Getting Clues About Peaceful Societies
un article par Tony Dominski
Over the past few days, I spent blissful hours reviewing the Peaceful
Societies website. Launched last month on January 20, 2005, Inauguration Day, it showcases two dozen societies that profess and practice non-violence as a cultural value. These societies represent a broad geographic range from Tahiti to the Arctic, from Nepal to Central Africa, and include the Amish and Hutterites in the United States.
The website is organized as an encyclopedia with basis facts of each culture: population, economy, beliefs, gender relations, child rearing, cooperation and competition, social control, and ways to avoid conflict and warfare. It was fascinating and encouraging to see how many different cultural routes lead to non-violence.
The experience of peaceful cultures provides a stark contrast to U.S. conditions. The website recounts an amazing cultural exchange of the Ifaluk of Micronesia with United States Navy vessels who visited their island after WWII. The sailors showed American films to the Ifaluk. Unfortunately, the violence displayed in those films--people being beaten and shot--panicked the islanders, terrifying some into illnesses that lasted for days.
The Peaceful Societies website does not claim that any of the cultures are models for others to follow. Rather it intends that the study of peaceful cultures could provide tantalizing clues to how a culture of peace might be created. To me, the website is an inspiring demonstration of how the science of anthropology could be used to advance the Culture of Peace.
Question(s) liée(s) à cet article:
Are nonkilling societies possible?,
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LATEST READER COMMENT:
Promoting Communication Literacy through Principles of Compassion for a Nonviolent Planet
by Vedabhyas Kundu
At a time when there are conflicts at different level around the world, promoting COMMUNICATION LITERACY through principles of compassion is a necessity so as to bring people together and collectively work for global peace.
Compassion and feelings for others are essential ingredients for human unity. Swami Vivekananda had said, “Do you feel for others? If you do, you are growing in oneness. If you do not feel for others, you may be the most intellectual giant ever born, but you will be nothing; you are but dry intellect, and you will remain so.”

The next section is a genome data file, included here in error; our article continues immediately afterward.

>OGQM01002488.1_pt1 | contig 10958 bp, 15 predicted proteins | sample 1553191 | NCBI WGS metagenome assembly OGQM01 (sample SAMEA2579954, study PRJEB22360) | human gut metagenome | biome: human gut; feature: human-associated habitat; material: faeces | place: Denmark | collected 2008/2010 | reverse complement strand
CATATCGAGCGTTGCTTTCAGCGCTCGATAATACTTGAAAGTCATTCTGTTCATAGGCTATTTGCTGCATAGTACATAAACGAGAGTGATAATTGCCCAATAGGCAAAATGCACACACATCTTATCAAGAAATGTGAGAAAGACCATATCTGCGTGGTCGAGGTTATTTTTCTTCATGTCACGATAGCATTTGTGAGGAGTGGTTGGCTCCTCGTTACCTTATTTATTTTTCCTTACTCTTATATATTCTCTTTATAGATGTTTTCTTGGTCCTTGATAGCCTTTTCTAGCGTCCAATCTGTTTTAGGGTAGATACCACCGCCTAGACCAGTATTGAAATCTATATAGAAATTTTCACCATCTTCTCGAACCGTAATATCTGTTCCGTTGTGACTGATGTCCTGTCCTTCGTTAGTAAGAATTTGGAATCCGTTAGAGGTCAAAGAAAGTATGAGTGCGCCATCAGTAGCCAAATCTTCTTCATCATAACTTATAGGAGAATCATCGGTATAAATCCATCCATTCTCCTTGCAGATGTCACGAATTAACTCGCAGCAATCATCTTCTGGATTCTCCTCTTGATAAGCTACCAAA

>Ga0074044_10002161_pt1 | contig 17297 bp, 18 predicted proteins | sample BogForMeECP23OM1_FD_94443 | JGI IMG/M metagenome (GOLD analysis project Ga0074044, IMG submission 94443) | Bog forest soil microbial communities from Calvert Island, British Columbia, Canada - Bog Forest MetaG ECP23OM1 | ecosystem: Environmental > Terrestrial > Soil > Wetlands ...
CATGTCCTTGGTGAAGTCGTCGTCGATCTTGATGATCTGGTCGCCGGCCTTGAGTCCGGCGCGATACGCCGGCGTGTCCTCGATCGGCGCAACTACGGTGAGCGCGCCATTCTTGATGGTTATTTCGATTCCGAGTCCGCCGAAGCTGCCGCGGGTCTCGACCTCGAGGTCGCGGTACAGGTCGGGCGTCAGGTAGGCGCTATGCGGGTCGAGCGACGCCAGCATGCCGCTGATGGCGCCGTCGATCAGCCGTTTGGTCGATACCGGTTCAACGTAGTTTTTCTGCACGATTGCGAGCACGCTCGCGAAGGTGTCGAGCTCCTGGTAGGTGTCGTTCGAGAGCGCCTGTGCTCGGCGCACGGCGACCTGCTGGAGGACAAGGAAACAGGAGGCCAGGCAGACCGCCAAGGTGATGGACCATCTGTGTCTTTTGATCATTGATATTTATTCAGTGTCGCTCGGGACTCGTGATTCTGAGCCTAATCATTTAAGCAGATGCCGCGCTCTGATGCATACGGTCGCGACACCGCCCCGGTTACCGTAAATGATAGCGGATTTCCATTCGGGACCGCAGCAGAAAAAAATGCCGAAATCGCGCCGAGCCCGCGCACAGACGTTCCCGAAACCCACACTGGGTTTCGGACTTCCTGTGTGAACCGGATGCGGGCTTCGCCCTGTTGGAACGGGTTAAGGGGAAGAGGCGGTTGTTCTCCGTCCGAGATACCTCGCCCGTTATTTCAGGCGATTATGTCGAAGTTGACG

Indeed in today’s contemporary society when there are so much of differences and intolerance, if we can’t promote feeling and compassion for others, we cannot promote oneness amongst one another. There seems to be crisis of values and little respect for each other’s ideas and perspective. For a large number of people, the self seems to be the supreme and are agnostic about the feelings of others. Anger and hatred towards each other seems to be found in abundance. All these will lead to greater conflicts and ill feelings amongst fellow beings. Swami Vivekananda pertinently underlines that howsoever one may acquire intellectual power, without compassion for others, one is nothing.
The essence of compassion has been stressed by the Dalai Lama who says, “Love and compassion are necessities, not luxuries. Without them, humanity cannot survive.” Mother Teresa had also said, “If we have no peace, it is because we have forgotten that we belong to each other.” Without compassion we cannot think of actions by humans which are benevolent in nature; without compassion the spirit of volunteerism for greater good of our society would be missing.
My case in point is how we can promote communication in our society which is based on the principles of compassion. One way is by learning to listening to others. . ...suite.
Cet article a été mis en ligne le March 8, 2005.
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